Review Date: 6/28/99
Cast: Donnie Yen, Ken Lo, Ben Lam, Pauline Yeung, Cathy Chow, cameo by Sibelle Hu
Someone help me out here. This is almost as crazy as "The Seventh Curse" (1986), and the fact that the subtitles were completely chopped off the screen didn't help any. Here's what I can gather - A nerdy, but handsome, professor (Donnie Yen) gets framed for murder when a nasty Moon Monster (villainous Ken Lo) slaughters a bunch of his female students. Then to make things worse, his wife/girlfriend (sexy Kathy Chow) dumps him for one of the cops that's on his case (familiar kung fu face, Ben Lam). Bitchy Sibelle Hu shows up in a pathetic throw away role as another hot-headed cop who's after Donnie. Donnie decides to try and clear his name by doing some research at the library, where he meets an incredibly cute librarian. She starts to unlock the mystery of the Moon Monster, but is killed shortly thereafter (damn!). Meanwhile, forensics is performing an analysis of a hair sample that the Moon Monster left behind and we learn about the various different types of hair. There's curly (African), wavy (Caucasian), straight (Asian), and screwy (for sexual maniacs). All very interesting... The roots of the Moon Monster get traced to somewhere in Cambodia, so everyone goes there and Ms. Chow gets kidnapped by the high priest of the Moon Monster cult. We also meet a radiant Pauline Yeung who is a super powerful kung fu princess. She has a wonderful fight with the Moon Monster, but he's too much for her. Fortunately, our heroes from the mainland hook up with her, and together they all storm the bad guy's fortress, which is guarded by cheetahs, tigers, aligators, "man-eating fish", and an endless stream of white uniformed armed guards who can't hit anything. Ultimately, this leads to a fun and exciting undercranked kung fu free-for-all jamboree between Donnie Yen, Ken Lo, Ben Lam, and Pauline Yeung (all great fighters, I might add). The Moon Monster is destroyed, the high priest is killed, and the world is safe from black magic once again.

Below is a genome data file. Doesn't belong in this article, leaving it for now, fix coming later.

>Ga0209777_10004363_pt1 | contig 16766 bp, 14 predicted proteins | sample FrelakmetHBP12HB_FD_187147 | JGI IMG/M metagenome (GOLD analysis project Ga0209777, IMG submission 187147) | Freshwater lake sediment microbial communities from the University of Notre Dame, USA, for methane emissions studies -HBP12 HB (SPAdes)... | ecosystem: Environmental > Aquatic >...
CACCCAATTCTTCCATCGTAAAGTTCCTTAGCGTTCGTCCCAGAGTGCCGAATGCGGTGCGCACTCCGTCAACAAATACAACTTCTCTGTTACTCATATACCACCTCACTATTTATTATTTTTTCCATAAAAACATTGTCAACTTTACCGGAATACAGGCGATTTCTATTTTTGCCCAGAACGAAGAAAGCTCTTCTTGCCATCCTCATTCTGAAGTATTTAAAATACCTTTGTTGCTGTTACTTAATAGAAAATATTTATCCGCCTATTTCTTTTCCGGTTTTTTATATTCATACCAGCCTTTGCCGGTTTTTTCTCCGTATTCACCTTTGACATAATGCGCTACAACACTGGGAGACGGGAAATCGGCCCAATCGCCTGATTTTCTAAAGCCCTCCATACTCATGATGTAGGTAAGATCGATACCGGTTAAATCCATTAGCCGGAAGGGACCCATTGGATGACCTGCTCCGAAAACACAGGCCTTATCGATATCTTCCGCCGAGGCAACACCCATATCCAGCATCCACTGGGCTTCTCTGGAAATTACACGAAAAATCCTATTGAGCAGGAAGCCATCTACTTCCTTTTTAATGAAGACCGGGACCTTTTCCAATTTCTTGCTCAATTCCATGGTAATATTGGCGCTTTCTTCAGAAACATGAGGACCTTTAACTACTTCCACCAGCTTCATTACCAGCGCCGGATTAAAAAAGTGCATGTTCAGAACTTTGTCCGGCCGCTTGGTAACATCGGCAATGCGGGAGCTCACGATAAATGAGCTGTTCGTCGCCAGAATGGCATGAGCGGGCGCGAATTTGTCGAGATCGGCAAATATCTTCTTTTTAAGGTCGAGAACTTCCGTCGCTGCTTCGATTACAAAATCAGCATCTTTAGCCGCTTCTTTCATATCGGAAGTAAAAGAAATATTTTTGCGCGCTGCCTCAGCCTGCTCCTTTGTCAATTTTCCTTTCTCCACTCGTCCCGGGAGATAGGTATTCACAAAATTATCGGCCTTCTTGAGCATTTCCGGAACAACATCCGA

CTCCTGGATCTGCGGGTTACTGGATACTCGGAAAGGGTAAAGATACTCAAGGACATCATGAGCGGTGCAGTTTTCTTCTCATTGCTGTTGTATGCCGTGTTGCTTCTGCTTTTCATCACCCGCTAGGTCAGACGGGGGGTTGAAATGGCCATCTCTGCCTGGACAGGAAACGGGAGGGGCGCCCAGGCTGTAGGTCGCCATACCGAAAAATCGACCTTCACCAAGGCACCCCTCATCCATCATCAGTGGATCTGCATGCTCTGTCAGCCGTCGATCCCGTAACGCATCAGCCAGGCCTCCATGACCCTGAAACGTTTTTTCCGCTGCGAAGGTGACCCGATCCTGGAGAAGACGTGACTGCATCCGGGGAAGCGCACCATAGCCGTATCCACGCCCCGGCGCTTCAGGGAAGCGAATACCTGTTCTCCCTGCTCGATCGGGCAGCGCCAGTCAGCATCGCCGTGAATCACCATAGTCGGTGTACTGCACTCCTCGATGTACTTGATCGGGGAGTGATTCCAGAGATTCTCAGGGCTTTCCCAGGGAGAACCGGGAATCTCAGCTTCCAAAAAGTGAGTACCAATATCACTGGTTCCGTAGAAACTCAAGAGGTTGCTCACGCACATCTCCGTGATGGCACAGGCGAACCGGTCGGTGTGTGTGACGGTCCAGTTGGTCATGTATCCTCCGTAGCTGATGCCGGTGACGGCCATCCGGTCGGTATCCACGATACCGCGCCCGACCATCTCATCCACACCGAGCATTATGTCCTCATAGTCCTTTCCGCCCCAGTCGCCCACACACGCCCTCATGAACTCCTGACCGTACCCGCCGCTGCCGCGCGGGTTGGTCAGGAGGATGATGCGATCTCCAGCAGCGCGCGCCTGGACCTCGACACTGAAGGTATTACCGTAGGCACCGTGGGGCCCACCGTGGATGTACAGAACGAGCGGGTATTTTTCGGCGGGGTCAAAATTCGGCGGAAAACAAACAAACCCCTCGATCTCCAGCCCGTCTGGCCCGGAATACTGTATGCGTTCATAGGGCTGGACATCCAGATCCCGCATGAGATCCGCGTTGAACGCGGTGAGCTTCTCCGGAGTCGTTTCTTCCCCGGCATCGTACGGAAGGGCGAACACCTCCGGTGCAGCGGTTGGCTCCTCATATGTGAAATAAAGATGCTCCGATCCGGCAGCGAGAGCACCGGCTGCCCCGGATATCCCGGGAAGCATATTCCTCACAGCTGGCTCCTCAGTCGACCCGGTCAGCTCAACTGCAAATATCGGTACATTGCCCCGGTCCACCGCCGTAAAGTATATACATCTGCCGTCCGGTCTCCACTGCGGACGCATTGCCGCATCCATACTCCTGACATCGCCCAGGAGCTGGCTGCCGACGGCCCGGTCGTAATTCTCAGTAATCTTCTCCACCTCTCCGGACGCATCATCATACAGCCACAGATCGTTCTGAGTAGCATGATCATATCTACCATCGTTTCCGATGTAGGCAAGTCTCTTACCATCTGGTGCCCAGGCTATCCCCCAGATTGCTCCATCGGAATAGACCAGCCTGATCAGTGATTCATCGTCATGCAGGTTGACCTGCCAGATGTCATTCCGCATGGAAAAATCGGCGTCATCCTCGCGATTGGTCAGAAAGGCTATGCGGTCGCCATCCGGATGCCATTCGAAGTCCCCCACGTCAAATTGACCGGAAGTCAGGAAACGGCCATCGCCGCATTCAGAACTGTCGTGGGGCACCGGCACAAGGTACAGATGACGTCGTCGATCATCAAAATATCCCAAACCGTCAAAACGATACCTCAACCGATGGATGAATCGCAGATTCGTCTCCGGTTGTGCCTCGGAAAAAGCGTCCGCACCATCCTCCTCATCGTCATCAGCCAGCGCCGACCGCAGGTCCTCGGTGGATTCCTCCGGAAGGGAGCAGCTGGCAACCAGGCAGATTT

A rather unusual role for Donnie Yen, but he handles it extremely well. It's always a treat to see him fight, and even though the fight scenes are excessively undercranked, they're still pretty impressive. The camera manages to capture the divine quality of Pauline Yeung's character very well, and she successfully embodies goddess-like beauty and fierce destructive power. She's a surprisingly competent martial artist and swordswoman, and handles herself with great confidence and conviction. I was impressed! Kathy Chow also pulls off some great fighting moments, much to my surprise - especially since about half of her scenes feature her in naked submission. A very odd juxtaposition to see women sexually exploited in one scene, only to have them beat the crap out of everyone in the next. Overall, a marginally entertaining low budget kung fu horror film with a healthy dose of T&A.